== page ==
A Re-reading Meeting
Posted by: Neil Hollands
I’m not a great re-reader. It’s not that I’m against the idea, it’s just that the pile of new books never seems to let up, so the old favorites never quite surface. I suspect I’m not alone in this regard among heavy readers.
That’s just one of the reasons why I think taking a month with your book group to let readers re-experience an old favorite is such a good idea. If they’ve got an extra reason to do it, most readers will gladly return to try a book again, whether they loved it the first time or suspect that they might like it better now.
When we read books, they read us in a way too. Our experience of each book is not objective: it’s strongly affected by our experiences, by our other reading, and by how many of the settings, reference points, and allusions we understand. Which characters we appreciate may depend on our age, by whether or not we have experienced similar people, or whether we can currently empathize with their experiences. All of that means that re-reading a book may result in a very different experience the second time around.
But re-reading is fascinating in other ways too. Books can be store places for memories. As we read them we make connections to our current life. Re-reading a book, especially one first read in youth, can unlock that cache of memories, remind us of the person we were when we first encountered the story.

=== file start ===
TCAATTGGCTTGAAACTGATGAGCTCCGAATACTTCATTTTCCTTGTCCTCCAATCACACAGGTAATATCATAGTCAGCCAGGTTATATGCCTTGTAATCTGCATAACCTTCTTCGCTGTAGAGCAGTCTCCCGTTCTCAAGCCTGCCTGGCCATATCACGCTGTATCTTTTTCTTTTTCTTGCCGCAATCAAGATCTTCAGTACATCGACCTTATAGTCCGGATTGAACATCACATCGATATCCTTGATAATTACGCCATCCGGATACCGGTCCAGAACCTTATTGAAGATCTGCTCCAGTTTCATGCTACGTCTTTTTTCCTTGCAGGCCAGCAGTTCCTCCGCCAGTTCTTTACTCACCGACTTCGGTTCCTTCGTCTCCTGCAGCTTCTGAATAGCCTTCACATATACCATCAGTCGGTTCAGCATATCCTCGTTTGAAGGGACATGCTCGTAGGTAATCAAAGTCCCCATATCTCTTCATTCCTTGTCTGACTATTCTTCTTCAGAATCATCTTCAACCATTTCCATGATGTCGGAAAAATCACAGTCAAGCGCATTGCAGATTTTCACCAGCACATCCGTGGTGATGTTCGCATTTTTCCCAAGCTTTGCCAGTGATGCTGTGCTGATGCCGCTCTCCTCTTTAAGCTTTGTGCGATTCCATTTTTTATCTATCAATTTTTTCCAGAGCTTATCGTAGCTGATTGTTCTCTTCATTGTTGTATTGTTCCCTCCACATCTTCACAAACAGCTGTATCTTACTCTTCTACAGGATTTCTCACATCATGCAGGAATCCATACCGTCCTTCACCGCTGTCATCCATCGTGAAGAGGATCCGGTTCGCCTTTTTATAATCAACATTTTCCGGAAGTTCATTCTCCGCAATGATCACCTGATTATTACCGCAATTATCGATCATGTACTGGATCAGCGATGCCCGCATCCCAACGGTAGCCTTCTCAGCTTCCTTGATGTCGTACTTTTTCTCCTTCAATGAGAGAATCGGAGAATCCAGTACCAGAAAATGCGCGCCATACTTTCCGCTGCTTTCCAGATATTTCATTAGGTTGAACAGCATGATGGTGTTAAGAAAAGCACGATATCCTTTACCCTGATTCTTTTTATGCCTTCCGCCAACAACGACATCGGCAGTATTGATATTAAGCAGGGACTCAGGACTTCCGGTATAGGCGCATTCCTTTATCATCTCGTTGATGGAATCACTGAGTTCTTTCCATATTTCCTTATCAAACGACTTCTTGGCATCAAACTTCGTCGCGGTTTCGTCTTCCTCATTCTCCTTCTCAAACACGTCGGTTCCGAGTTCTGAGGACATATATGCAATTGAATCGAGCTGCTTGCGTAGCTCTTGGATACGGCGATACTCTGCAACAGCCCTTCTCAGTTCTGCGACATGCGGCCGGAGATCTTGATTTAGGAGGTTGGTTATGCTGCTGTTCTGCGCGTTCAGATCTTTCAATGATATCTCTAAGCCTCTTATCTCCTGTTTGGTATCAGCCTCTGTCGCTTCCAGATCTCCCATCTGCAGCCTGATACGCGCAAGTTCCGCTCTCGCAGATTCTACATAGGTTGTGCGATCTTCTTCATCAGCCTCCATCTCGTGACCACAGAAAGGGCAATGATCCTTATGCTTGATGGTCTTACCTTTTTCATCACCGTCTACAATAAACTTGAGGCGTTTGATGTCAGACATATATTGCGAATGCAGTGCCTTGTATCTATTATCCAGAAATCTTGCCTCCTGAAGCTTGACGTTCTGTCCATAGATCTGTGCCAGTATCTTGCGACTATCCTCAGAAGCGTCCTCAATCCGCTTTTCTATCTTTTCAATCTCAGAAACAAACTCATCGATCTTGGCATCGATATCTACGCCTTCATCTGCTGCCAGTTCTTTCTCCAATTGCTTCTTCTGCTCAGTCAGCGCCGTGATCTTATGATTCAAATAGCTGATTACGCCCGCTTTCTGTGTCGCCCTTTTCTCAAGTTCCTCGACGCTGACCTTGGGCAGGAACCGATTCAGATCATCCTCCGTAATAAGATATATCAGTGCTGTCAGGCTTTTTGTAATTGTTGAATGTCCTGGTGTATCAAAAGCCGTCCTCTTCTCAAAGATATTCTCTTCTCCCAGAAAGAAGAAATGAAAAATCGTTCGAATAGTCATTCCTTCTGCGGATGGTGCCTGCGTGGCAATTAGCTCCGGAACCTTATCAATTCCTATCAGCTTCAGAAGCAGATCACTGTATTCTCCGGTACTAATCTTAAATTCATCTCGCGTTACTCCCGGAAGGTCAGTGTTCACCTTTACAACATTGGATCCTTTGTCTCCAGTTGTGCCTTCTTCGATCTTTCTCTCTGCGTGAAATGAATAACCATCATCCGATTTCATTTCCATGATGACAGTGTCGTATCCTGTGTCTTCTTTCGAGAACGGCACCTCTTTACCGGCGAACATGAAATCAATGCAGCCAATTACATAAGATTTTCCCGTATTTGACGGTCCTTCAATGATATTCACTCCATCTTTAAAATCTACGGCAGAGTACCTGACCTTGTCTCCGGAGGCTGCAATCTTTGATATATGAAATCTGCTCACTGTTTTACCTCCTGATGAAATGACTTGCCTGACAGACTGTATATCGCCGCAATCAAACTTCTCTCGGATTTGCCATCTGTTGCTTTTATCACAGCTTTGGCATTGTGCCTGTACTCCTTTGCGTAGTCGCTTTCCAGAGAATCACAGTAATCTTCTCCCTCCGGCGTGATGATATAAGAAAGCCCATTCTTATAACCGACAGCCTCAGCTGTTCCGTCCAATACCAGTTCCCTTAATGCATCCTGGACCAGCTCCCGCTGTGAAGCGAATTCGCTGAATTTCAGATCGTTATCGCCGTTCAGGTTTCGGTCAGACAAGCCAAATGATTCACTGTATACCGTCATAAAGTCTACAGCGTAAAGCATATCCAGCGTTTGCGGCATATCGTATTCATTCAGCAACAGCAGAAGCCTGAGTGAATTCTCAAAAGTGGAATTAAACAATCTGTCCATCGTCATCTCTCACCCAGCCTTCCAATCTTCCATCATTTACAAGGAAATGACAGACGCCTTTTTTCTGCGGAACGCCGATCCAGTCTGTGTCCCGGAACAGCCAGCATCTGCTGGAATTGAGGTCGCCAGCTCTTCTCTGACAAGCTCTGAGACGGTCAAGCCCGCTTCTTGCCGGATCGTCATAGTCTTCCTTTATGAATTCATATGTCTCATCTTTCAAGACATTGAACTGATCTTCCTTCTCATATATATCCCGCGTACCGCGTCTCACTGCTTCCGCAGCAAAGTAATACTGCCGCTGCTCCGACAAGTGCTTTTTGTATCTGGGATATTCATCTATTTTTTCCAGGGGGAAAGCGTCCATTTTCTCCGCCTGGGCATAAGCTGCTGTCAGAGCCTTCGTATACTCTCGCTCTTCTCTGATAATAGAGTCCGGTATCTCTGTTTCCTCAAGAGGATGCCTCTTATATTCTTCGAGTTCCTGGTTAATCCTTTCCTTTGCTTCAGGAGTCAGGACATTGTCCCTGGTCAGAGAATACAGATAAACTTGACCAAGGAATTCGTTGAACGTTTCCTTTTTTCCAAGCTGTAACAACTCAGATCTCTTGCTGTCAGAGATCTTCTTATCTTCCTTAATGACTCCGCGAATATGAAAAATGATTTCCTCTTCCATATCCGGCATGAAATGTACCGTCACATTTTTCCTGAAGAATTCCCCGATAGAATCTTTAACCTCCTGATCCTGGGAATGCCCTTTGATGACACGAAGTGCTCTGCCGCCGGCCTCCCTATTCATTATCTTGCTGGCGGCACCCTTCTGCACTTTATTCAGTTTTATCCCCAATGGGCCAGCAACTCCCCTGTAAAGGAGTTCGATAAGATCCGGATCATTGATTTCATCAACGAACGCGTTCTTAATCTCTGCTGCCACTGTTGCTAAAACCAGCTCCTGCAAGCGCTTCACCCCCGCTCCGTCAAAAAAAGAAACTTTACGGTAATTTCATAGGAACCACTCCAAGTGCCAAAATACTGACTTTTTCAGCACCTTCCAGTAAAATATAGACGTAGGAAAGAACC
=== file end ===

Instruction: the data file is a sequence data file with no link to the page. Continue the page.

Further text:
There is a growing list of alternatives available to readers who want to combine the experience of re-reading with something slightly new. Another way to help get those old favorites back to the top of the reading stack is to try them in a new format. For instance, Madeleine L’Engle’s A Wrinkle in Time has just been re-released as a graphic novel adapted and illustrated by the award-winning Hope Larson. The three-volume Graphic Canon by various writers and artists adapts classics from Gilgamesh to The Heart of Darkness. Try an audiobook, where hearing the book read aloud may put a new spin on your experience. Find a new translation of a classic, or read another work by the same author or a biography of the author in combination to add depth to your experience.
I guarantee an interesting discussion if you take a month to re-read. You might specialize by asking readers to re-try a work they were required to read in school, that is attached to fond childhood memories, or that they first read during an especially memorable period of their lives. Whatever path you take, give it a try. Sometimes the best paths forward require re-tracing ones’ footsteps.